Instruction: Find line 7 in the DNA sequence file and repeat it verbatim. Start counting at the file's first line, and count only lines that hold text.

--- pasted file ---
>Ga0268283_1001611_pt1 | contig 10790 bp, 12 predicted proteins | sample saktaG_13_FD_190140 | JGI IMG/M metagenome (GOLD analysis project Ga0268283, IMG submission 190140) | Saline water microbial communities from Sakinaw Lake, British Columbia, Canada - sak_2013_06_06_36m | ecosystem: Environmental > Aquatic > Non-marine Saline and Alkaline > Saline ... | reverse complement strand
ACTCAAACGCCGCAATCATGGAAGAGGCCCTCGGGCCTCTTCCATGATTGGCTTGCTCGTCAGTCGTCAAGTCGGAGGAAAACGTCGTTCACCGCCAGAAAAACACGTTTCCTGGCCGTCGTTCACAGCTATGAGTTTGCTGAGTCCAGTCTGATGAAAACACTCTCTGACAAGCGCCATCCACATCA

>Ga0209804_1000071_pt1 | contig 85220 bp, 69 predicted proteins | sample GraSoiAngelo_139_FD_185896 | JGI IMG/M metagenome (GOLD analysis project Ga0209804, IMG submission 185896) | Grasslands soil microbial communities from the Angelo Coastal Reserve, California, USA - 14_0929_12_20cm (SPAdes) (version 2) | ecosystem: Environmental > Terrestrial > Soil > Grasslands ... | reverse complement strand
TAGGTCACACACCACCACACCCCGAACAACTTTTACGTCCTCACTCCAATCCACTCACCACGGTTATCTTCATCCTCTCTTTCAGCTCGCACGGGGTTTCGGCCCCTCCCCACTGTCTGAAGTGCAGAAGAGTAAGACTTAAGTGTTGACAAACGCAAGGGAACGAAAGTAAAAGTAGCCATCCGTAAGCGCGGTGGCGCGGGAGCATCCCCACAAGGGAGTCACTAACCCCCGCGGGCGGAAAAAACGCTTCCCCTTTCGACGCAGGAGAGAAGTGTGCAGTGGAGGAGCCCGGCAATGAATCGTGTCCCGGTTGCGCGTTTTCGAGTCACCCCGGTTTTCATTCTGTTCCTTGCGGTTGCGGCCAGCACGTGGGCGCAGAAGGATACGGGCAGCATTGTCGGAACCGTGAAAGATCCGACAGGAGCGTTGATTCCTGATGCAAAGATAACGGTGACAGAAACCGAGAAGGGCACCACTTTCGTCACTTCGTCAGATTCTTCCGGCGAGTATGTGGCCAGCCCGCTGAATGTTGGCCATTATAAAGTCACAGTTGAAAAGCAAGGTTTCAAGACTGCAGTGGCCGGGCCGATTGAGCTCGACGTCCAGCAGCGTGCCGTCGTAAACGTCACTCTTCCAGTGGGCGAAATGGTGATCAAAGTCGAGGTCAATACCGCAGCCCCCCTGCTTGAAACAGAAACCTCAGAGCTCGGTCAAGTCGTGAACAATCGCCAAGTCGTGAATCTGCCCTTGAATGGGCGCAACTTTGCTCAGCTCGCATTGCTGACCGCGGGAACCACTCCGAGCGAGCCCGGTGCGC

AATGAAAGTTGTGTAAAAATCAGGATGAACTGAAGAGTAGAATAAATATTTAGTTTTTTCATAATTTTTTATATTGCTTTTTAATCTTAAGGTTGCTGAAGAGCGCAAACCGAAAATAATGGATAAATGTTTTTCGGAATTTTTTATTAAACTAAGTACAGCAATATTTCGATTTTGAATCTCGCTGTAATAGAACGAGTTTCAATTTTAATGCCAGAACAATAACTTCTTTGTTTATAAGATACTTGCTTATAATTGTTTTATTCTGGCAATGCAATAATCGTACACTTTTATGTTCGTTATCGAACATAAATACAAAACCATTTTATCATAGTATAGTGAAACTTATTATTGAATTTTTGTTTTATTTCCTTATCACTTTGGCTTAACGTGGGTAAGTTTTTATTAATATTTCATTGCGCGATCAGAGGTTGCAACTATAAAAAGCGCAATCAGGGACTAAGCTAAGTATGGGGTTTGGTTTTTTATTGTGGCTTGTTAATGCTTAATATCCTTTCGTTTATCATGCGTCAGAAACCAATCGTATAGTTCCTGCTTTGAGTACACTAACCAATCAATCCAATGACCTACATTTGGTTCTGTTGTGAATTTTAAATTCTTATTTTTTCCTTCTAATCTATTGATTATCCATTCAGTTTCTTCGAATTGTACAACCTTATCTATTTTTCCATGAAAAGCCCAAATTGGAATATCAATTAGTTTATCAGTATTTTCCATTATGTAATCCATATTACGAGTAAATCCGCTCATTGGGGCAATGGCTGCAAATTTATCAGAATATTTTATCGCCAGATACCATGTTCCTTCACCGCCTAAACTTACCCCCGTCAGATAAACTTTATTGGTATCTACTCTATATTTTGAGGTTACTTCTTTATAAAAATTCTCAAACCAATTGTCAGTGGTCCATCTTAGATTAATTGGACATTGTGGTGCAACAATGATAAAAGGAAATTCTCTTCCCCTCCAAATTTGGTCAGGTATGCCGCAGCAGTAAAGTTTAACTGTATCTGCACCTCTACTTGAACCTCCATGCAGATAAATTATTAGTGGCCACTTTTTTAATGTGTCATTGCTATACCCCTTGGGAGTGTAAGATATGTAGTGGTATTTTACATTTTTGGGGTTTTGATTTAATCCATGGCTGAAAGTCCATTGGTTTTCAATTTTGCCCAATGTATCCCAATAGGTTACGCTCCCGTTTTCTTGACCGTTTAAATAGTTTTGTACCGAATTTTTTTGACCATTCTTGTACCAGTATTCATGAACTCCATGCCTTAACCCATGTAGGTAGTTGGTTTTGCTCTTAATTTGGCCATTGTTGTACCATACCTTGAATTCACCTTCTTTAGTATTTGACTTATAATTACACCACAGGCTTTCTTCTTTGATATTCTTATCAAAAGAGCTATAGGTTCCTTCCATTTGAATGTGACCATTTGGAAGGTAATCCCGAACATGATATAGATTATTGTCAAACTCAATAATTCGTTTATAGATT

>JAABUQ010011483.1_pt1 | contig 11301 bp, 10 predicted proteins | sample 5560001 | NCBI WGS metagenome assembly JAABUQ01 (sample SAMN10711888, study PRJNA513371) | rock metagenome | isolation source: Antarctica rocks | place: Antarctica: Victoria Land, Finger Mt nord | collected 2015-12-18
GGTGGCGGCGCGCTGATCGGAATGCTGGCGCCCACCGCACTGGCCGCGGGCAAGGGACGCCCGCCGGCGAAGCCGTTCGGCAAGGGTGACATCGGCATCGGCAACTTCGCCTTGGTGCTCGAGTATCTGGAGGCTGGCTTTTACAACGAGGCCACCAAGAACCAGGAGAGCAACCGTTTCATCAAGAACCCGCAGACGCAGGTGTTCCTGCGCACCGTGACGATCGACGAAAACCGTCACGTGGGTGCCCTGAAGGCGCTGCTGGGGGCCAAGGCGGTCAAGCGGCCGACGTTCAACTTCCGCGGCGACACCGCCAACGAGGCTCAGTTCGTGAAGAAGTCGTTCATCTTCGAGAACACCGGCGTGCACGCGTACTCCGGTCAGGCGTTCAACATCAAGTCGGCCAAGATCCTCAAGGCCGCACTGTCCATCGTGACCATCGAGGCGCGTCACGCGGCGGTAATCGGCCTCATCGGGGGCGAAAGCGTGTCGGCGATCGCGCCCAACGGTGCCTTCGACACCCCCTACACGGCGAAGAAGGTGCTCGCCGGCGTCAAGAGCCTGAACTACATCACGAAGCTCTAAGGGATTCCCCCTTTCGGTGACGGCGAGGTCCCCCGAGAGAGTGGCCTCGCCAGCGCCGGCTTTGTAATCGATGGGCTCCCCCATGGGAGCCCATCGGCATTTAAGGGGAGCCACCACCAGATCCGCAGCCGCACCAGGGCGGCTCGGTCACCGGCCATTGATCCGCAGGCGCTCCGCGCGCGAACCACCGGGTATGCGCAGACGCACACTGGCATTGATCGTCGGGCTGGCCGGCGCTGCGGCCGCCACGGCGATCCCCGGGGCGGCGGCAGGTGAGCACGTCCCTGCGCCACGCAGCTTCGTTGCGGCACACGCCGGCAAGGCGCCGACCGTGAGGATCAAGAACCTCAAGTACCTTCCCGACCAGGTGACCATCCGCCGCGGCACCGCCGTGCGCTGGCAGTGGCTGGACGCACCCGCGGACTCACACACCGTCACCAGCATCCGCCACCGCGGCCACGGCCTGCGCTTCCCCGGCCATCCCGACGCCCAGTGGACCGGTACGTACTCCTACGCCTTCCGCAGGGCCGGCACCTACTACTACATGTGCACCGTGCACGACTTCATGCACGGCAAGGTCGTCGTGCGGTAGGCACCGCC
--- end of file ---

GGTGGCGGCGCGCTGATCGGAATGCTGGCGCCCACCGCACTGGCCGCGGGCAAGGGACGCCCGCCGGCGAAGCCGTTCGGCAAGGGTGACATCGGCATCGGCAACTTCGCCTTGGTGCTCGAGTATCTGGAGGCTGGCTTTTACAACGAGGCCACCAAGAACCAGGAGAGCAACCGTTTCATCAAGAACCCGCAGACGCAGGTGTTCCTGCGCACCGTGACGATCGACGAAAACCGTCACGTGGGTGCCCTGAAGGCGCTGCTGGGGGCCAAGGCGGTCAAGCGGCCGACGTTCAACTTCCGCGGCGACACCGCCAACGAGGCTCAGTTCGTGAAGAAGTCGTTCATCTTCGAGAACACCGGCGTGCACGCGTACTCCGGTCAGGCGTTCAACATCAAGTCGGCCAAGATCCTCAAGGCCGCACTGTCCATCGTGACCATCGAGGCGCGTCACGCGGCGGTAATCGGCCTCATCGGGGGCGAAAGCGTGTCGGCGATCGCGCCCAACGGTGCCTTCGACACCCCCTACACGGCGAAGAAGGTGCTCGCCGGCGTCAAGAGCCTGAACTACATCACGAAGCTCTAAGGGATTCCCCCTTTCGGTGACGGCGAGGTCCCCCGAGAGAGTGGCCTCGCCAGCGCCGGCTTTGTAATCGATGGGCTCCCCCATGGGAGCCCATCGGCATTTAAGGGGAGCCACCACCAGATCCGCAGCCGCACCAGGGCGGCTCGGTCACCGGCCATTGATCCGCAGGCGCTCCGCGCGCGAACCACCGGGTATGCGCAGACGCACACTGGCATTGATCGTCGGGCTGGCCGGCGCTGCGGCCGCCACGGCGATCCCCGGGGCGGCGGCAGGTGAGCACGTCCCTGCGCCACGCAGCTTCGTTGCGGCACACGCCGGCAAGGCGCCGACCGTGAGGATCAAGAACCTCAAGTACCTTCCCGACCAGGTGACCATCCGCCGCGGCACCGCCGTGCGCTGGCAGTGGCTGGACGCACCCGCGGACTCACACACCGTCACCAGCATCCGCCACCGCGGCCACGGCCTGCGCTTCCCCGGCCATCCCGACGCCCAGTGGACCGGTACGTACTCCTACGCCTTCCGCAGGGCCGGCACCTACTACTACATGTGCACCGTGCACGACTTCATGCACGGCAAGGTCGTCGTGCGGTAGGCACCGCC